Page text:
Building and sustaining rapport between the member and the organization have always been the result of effective engagement practices. Member engagement is more powerful than ever before because of the effect of technology on the cost of doing so. Organizations will typically make use of conferences, eBooks, email, articles and whitepapers to maintain a level of engagement with members. To maintain memberships, rapport through engagement is key. Today, membership organizations must change archaic approaches to member engagement. Since the member has access to so many sources of value, it becomes incumbent upon the organization to provide an outside-in rather than an inside-out approach to member engagement. Three primary areas to consider for doing so are:

  • Focusing on member results
  • Build and manage authentic relationships
  • Take advantage of the power of a the collaborative community
Although technology provides access to sources of value for the member, that same technology affords organizations with access to the many tools needed to leverage a meaningful connection with the membership. Using data provided by the membership enables the organization to make informed decisions regarding the needs of the membership and discover opportunities to better serve them.

Forms of Engagement

Certainly, engagement should not be considered a solitary event and over-engaging can be harmful as well. Presenting a regular means of resources to your membership need not become a constant in-your-face form of communication rather, subtle touches and offerings throughout the year are most appropriate and welcomed by the membership. The majority of members are there for the value of the resource your organization offers but are unlikely to access that value every day. Knowing this, the organization should manage their engagement efforts to meet the needs of the membership, not the organization. Typically, a member that considers the organization to be similar to a community is more likely to continue their membership and rely on the resources provided. Those who feel no sense of community or a lack of rapport are more likely to fade. How your product or service empowers the member or resolves an issue or problem in their life will determine if they are there for one issue or many. It will also determine if they are there for past, current or expected issues at some point in the future.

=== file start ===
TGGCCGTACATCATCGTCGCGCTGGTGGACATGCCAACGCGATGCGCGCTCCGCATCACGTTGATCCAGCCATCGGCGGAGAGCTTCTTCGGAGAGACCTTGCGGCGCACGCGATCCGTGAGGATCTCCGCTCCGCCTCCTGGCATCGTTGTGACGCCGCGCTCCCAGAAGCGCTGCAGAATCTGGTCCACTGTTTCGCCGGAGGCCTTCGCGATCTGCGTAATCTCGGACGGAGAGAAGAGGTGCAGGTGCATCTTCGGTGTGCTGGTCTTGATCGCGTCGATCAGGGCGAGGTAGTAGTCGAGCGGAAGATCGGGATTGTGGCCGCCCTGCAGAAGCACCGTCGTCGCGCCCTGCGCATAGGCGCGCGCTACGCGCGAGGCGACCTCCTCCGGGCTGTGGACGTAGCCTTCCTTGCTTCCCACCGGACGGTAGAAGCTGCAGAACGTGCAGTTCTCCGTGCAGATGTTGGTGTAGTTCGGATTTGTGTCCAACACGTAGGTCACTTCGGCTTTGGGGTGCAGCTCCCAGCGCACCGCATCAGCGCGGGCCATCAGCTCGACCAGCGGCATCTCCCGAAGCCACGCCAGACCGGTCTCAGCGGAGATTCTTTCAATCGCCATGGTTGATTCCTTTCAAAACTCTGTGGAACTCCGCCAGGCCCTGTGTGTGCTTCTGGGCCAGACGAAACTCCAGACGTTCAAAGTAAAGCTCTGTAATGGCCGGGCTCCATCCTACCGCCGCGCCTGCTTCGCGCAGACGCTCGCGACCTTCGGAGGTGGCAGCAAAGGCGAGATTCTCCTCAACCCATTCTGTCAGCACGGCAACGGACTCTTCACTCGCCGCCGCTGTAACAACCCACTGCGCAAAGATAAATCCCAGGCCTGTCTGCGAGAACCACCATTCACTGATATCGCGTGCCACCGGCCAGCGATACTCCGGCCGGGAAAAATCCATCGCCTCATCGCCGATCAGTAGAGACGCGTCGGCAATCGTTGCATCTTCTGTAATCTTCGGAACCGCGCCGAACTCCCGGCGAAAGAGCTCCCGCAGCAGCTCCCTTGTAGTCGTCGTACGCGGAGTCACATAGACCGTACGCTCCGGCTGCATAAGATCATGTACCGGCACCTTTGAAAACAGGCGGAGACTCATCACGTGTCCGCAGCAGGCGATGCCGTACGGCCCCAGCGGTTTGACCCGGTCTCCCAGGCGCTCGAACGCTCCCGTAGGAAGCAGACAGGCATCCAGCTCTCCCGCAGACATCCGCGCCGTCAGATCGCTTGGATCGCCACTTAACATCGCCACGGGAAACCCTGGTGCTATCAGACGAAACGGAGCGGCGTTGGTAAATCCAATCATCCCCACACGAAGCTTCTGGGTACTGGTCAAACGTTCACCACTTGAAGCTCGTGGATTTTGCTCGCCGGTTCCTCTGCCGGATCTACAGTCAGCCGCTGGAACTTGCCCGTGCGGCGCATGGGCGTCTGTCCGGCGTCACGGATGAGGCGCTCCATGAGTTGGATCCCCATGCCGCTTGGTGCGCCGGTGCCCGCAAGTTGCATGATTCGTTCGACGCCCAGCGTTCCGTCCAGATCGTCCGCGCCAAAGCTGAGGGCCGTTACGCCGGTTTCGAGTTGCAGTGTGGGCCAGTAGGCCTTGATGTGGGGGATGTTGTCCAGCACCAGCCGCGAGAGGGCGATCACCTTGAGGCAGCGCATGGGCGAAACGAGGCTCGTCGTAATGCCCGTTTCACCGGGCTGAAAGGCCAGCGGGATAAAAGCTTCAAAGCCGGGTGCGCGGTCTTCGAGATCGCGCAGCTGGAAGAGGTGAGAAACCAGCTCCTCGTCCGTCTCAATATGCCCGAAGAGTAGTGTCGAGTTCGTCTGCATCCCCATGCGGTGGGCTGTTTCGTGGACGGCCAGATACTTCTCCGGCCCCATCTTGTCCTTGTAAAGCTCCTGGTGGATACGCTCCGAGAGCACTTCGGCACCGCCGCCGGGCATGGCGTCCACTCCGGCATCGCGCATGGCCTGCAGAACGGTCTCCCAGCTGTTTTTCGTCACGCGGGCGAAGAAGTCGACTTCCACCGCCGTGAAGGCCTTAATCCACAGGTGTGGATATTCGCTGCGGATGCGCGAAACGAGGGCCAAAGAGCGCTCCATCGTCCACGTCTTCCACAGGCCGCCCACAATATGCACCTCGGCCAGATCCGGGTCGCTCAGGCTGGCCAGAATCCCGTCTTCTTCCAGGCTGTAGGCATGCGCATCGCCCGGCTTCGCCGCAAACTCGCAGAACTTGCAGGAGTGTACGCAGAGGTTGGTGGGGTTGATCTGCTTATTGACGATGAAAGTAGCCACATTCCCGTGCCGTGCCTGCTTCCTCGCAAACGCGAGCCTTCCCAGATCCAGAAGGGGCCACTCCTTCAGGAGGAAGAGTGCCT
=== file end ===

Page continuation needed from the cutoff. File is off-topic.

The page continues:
Establish the Process

Fortunately, any organization can implement processes to perform needed engagement activities and schedule them in any manner that seems appropriate. In fact, a simple survey done on a seldom basis can generate the data needed to determine how frequently an engagement activity should take place. Most consumers answer survey questions honestly because of the anonymity that is afforded to them. Using the survey data helps the organization determine the appropriate frequency of engagement activity. Holding conferences and retreats because a high-ranking member of the organization thinks it is a good idea is not sufficient reason to do so. The organization must always take into consideration the needs of its membership first and the needs of the organization second. Making use of available software platforms should be your first step in setting up a program to engage the membership. The first place to start your research is Cogran Systems where you’ll discover the membership platforms necessary to meet the needs of your organization.